Ivanti Patches Vulnerabilities Leading to RCE

Ivanti has issued urgent patches for two (2) critical vulnerabilities in its Standalone Sentry and Neurons for IT Service Management (ITSM) solution. The Standalone Sentry vulnerability, tracked as CVE-2023-41724, allows unauthenticated attackers to conduct remote code execution (RCE) on the appliance's operating system from within the same network, affecting all supported versions. This flaw, reported by NATO Cyber Security Centre researchers, is significant due to Standalone Sentry's role as a Kerberos Key Distribution Center Proxy (KKDCP) or a gatekeeper for ActiveSync-enabled servers. The second vulnerability, tracked as CVE-2023-46808, impacts Neurons for ITSM, enabling attackers with low-level access to execute commands in the context of the web application's user, with cloud landscapes already secured but leaving on-premises deployments exposed. Ivanti has not found evidence indicating that these vulnerabilities are being actively exploited in the wild but urges immediate action to prevent potential exploitation. The advisories are set against a number of Ivanti vulnerabilities that have been previously exploited by nation-state actors and threat groups, leading to widespread attacks and emergency directives from cybersecurity agencies to secure Ivanti Connect Secure and Policy Secure systems against zero-day flaws. These incidents highlight the critical importance of maintaining security hygiene and the potential consequences of unaddressed vulnerabilities in widely used enterprise software. CTIX analysts recommend that all administrators utilizing the affected Ivanti solutions patch their software as soon as possible to prevent potential exploitation.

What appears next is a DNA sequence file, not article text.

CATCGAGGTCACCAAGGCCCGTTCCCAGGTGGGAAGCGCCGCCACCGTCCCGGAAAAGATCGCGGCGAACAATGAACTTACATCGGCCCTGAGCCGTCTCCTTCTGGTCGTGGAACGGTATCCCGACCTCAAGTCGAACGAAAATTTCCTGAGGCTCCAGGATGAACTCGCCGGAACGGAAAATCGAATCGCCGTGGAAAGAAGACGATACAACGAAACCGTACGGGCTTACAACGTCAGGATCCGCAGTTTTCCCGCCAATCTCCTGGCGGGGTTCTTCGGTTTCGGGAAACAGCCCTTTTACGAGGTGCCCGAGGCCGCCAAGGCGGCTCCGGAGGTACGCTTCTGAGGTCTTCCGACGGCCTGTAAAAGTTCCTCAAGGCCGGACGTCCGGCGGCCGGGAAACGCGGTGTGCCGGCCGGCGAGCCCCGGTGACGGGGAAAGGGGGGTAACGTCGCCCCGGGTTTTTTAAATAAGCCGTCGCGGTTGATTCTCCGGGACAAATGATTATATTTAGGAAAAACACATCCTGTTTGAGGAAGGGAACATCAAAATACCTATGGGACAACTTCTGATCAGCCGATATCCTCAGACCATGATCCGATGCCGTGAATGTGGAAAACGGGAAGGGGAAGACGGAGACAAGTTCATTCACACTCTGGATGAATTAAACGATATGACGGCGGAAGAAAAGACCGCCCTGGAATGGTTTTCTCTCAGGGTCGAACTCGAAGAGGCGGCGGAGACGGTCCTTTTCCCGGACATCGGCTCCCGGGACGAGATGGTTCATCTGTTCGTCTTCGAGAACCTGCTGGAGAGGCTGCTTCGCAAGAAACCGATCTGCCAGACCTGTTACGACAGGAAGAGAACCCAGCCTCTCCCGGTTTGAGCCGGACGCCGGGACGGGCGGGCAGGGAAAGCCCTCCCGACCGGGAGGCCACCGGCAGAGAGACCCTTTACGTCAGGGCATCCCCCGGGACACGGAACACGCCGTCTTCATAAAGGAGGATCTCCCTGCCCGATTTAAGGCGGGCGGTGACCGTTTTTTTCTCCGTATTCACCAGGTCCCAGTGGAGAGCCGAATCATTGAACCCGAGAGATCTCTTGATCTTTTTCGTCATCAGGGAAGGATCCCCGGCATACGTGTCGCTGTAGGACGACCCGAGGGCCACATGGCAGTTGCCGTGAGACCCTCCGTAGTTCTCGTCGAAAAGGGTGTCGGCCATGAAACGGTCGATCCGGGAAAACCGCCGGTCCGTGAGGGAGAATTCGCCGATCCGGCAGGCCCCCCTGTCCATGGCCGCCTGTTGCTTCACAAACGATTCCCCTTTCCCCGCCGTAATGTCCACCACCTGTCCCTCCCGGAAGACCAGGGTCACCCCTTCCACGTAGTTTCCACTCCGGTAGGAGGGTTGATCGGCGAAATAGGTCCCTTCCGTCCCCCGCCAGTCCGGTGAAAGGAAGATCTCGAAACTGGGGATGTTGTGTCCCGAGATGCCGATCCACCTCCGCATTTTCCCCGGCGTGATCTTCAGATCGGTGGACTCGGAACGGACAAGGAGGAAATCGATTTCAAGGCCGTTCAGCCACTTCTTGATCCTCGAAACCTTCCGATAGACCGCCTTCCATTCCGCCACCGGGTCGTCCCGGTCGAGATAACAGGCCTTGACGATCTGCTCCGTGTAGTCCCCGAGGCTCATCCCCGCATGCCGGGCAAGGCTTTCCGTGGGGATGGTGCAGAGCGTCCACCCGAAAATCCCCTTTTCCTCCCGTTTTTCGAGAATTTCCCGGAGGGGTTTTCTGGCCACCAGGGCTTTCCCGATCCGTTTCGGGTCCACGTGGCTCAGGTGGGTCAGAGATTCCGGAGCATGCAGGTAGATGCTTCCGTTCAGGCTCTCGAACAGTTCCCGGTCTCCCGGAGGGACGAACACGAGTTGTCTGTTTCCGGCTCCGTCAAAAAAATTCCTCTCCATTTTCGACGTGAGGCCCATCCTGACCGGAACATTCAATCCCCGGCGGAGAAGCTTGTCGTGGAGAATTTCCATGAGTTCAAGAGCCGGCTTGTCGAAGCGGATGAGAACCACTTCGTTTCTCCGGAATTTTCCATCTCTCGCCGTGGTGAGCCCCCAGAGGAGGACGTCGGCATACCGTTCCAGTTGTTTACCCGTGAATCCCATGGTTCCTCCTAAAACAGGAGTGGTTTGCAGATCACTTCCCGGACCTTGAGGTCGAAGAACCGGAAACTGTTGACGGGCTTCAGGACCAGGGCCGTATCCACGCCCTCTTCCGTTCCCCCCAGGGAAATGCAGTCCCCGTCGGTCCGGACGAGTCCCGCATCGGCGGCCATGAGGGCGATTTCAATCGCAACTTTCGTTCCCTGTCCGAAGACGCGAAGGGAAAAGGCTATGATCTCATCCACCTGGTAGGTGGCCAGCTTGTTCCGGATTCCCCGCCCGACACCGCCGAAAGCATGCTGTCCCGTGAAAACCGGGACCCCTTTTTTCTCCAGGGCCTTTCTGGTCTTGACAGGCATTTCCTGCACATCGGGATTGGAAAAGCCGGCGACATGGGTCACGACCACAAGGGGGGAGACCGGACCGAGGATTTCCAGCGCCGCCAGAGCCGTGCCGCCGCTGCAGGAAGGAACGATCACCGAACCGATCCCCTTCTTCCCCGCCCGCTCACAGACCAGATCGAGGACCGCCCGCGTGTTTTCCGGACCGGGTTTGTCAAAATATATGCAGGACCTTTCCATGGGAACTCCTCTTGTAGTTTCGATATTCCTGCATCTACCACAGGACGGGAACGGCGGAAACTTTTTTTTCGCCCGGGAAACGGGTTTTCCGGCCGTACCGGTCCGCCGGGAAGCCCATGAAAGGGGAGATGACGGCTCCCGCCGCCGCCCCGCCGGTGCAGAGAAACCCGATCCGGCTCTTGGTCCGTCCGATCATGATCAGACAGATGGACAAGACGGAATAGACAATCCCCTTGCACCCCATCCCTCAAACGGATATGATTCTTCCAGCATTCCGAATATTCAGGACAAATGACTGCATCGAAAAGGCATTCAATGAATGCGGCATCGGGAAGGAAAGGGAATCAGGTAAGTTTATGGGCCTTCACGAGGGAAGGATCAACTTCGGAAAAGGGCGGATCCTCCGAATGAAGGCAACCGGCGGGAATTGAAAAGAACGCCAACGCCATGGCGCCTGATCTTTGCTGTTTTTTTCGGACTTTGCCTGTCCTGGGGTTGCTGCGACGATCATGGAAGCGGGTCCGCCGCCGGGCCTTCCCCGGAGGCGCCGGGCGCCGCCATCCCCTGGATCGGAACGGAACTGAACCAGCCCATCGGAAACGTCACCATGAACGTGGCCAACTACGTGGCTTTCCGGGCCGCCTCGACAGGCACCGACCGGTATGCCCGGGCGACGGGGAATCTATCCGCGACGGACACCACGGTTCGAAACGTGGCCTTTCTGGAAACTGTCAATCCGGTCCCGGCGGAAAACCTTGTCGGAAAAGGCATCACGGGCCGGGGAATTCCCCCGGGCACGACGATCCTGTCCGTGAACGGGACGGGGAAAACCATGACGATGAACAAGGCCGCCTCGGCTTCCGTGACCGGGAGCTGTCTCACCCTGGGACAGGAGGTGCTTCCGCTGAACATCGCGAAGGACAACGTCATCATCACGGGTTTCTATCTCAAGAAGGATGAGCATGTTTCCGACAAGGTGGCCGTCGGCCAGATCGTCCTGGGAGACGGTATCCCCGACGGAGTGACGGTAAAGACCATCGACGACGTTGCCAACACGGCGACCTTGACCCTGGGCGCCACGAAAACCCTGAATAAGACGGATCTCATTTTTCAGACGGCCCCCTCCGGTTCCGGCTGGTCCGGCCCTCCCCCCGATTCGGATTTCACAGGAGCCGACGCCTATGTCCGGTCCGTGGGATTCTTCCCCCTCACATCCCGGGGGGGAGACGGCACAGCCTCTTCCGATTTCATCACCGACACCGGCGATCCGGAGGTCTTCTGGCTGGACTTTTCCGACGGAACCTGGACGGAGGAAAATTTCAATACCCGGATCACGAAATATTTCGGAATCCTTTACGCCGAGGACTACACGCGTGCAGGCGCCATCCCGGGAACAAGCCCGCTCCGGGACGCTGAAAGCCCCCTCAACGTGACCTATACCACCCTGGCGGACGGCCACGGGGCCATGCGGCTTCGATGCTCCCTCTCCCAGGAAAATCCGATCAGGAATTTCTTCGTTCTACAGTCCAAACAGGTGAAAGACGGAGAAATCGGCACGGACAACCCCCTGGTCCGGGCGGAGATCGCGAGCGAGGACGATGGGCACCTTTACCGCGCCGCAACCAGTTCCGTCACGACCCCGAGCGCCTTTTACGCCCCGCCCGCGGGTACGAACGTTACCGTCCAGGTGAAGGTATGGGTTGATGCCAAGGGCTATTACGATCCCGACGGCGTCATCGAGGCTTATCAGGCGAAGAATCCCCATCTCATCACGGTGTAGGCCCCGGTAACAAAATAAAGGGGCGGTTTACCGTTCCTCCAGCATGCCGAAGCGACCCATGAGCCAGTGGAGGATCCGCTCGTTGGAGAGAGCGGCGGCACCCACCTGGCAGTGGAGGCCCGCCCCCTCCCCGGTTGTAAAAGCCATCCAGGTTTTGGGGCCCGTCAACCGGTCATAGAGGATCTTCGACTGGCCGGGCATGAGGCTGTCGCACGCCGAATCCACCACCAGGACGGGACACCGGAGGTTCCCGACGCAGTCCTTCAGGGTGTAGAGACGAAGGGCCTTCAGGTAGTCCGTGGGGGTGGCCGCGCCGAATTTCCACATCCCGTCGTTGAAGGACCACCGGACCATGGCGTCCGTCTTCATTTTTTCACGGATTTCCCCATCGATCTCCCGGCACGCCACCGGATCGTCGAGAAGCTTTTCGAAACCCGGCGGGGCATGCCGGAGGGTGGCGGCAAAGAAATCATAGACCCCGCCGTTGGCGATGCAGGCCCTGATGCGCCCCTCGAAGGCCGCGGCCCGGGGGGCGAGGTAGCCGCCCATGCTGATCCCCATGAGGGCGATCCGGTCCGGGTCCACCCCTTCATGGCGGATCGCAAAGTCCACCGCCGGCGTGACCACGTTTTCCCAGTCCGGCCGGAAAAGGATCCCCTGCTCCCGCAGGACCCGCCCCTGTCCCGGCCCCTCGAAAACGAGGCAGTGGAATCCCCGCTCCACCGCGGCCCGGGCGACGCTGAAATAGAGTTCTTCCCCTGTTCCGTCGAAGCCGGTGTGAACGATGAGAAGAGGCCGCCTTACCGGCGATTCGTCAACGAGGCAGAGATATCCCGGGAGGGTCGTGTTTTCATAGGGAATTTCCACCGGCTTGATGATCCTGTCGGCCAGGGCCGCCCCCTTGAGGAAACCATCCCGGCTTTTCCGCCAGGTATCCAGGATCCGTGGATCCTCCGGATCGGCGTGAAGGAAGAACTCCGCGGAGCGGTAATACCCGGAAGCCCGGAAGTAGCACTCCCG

The semi-weekly Ankura Cyber Threat Investigations and Expert Services (CTIX) FLASH Update is designed to provide timely and relevant cyber intelligence pertaining to current or emerging cyber events. The preceding is a collection of cyber threat intelligence leads assembled over the past few days and typically includes high-level intelligence pertaining to recent threat group/actor activity and newly identified vulnerabilities impacting a wide range of industries and victims. Please feel free to reach out to the CTIX Team ( if additional context is needed.

© Copyright 2023. The views expressed herein are those of the author(s) and not necessarily the views of Ankura Consulting Group, LLC., its management, its subsidiaries, its affiliates, or its other professionals. Ankura is not a law firm and cannot provide legal advice.


report, cybersecurity & data privacy, data & technology, cyber response, data privacy & cyber risk